If you’re someone who is looking for a piano in NYC or anywhere else and have limited space these are my top choices. Choosing the right piano can absolutely make a difference in how you play, practice, learn and create music. These are all winners in my opinion.
Image courtesy of Rawich at FreeDigitalPhotos.net
Music to Your Home is lucky to be able to work with musicians from around the world, and Alejandro M. comes to us with words of wisdom from Argentina. Currently he’s a professional guitar player and teacher living the dream and gigging all over NYC.
Recently, Music to Your Home interviewed Jim P, one of our saxophone teachers and a current gigging musician all over NYC. Jim indulged our curiosity about his experiences with teaching, playing, learning and inspiring his students. His philosophies on teaching sax lessons in NYC are not to be missed, so read on:
1) What advice would you give to parents who are considering getting saxophone or other woodwind lessons for their children?
Jim: I would say this about any instrument really, but take the plunge! How often does your child get one on one attention from a highly trained professional working in their field?
I also like the idea of mentorship when it comes to learning music. Having somebody to look up to, imitate, and question is really important. I know the student-mentor relationship has been and continues to be integral for me as I master my craft, and I want to share that experience with others, as well.
2) What is the best woodwind instrument to start young students on?
Jim: This is a really good question – For flute and clarinet players, students should start on their instrument of choice, but for saxophone players, there is some discussion. I know my teachers started me on clarinet before switching to saxophone, because the clarinet requires more technique and control. I also understand the argument for starting students on sax right away – if that’s the instrument they want to play and it’s going to keep them interested and involved in music, then maybe it’s right to skip the clarinet and go right to sax. I think it’s okay to start a young student on saxophone, especially if they’re getting a dedicated lesson time once a week.
3) What are some obstacles that saxophone or clarinet students face when learning how to play and how can they be overcome?
Jim: I think a lot of it is just patience – with yourself and with the instrument. When you pick up a woodwind for the first time it can feel very awkward. You’re shoving a hunk of metal and wood and rubber into your face and it has all these buttons and levers and you can’t see what you’re doing with it.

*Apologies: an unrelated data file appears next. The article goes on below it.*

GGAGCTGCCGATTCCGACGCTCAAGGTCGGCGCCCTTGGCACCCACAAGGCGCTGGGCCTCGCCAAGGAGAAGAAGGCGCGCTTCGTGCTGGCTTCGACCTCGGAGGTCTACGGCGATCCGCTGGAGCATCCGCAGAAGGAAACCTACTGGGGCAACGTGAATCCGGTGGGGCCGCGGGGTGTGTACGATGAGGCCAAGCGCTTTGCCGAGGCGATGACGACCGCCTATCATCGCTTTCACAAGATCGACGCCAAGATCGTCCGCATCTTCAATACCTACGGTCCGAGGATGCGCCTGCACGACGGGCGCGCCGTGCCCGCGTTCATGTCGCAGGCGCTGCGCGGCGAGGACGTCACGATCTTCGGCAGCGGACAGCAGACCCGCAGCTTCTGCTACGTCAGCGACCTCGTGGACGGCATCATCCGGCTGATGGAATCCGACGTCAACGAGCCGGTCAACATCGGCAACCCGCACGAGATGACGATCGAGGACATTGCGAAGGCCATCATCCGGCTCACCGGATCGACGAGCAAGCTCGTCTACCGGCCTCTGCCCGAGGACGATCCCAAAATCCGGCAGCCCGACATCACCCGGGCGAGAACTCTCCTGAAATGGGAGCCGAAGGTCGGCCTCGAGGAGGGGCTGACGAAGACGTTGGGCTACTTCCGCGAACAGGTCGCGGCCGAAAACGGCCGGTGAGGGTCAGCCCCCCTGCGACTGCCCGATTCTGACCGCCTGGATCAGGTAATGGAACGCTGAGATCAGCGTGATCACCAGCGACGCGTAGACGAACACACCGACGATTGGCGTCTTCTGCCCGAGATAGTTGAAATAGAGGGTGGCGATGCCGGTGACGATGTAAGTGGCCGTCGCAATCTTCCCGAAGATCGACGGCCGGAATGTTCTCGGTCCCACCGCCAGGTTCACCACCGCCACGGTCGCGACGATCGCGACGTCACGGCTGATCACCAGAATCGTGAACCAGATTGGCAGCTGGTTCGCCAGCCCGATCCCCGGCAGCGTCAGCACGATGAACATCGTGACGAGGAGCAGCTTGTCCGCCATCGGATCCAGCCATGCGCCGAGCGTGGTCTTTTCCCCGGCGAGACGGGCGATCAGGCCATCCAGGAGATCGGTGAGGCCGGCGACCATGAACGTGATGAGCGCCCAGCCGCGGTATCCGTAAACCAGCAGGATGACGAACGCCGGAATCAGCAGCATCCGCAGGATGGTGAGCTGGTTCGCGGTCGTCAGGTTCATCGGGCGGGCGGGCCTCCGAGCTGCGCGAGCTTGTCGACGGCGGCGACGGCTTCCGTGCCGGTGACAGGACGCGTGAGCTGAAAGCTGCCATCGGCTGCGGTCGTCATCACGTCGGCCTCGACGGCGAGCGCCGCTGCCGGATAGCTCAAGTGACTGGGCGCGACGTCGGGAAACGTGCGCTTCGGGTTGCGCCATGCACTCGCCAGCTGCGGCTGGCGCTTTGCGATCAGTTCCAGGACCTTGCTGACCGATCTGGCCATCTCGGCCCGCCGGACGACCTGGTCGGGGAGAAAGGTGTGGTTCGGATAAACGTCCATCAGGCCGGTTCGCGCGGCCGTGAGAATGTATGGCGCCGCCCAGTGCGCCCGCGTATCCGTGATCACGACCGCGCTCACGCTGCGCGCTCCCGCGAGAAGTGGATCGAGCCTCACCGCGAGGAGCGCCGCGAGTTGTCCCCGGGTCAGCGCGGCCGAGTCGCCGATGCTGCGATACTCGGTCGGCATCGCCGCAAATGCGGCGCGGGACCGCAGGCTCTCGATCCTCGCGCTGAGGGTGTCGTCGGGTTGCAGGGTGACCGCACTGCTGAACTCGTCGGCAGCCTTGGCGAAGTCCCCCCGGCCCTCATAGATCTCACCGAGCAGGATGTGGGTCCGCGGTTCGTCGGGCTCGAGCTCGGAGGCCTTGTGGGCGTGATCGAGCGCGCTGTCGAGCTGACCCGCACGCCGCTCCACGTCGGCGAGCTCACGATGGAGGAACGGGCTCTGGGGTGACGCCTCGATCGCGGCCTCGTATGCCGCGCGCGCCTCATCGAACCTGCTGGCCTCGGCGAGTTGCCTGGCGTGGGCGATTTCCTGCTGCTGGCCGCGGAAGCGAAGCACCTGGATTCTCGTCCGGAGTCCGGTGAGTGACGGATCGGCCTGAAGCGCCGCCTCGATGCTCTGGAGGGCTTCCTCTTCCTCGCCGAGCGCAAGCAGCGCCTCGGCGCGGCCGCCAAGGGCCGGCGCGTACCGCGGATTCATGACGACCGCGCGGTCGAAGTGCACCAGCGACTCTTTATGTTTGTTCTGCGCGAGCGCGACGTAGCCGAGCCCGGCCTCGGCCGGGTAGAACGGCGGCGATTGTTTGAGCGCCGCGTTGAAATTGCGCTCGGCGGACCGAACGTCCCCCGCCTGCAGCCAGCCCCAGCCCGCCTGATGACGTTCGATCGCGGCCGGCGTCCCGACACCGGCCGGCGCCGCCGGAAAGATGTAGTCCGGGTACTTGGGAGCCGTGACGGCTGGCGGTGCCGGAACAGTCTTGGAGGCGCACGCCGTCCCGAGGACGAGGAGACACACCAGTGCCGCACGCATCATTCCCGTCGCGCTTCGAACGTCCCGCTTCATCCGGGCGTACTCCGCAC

Our modern culture in a lot of ways is centered on ease of use – if we can’t operate a new phone or app within two minutes we give up. Saxophone, and other woodwinds, they’re different. They take patience and perseverance. You have to pace yourself, and give yourself time to grow and learn.
4) How much daily practice time does a beginner need to realize steady progress and become a proficient player?
Jim: The short answer? About 15 minutes. With beginning students, getting acclimated and adjusted to the instrument is essential, and usually about 15 minutes of daily, uninterrupted, focused practice will help with that acclimation and learning the fundamentals of playing. There is also a lot going on with the muscles of your face and hands as you start a new instrument, and you don’t want to over extend yourself.
Depending on the student and their goals on the instrument, 15 minutes can expand into longer periods in the first weeks or months. Personally, I think about my own practice from a more goal-orientated perspective, but for a lot of students, timing their practice is very helpful.
5) What benefits outside of music can come from learning the saxophone?
Jim: Well I was talking about the patience aspect earlier, and I really think that’s huge. When I pick up a horn it can be very meditative for me. Working slowly on difficult passages, while it stresses some people out, really helps me to slow down and think about my problems methodically.
Beyond that, I mean you could go through a ton of benefits that studies attribute to studying music. Improved test scores and all of that. Problem solving skills, motor skills, spatial skills, learning a new language, they all come into play when you’re learning music, and in real time. To me, when people talk about that stuff, what they’re getting at is that studying music (or really any other art) helps you to become a more complete person.
6) What do you love about teaching and being a performer in NYC?
Jim: My favorite part about teaching and playing in New York is the people that I meet and work with, without a doubt. The people I know on Music To Your Home’s teacher list are great examples – Lena H. (woodwinds), Manuel S. (piano), Daan K. (guitar), Tim T. (drums), Owen B. (woodwinds). These men and women aren’t just formidable musicians, but amazing and inspiring people to be around. Honestly, they are the reason I work so hard to be the best musician and person I can be.
7) What was your most memorable teaching experience?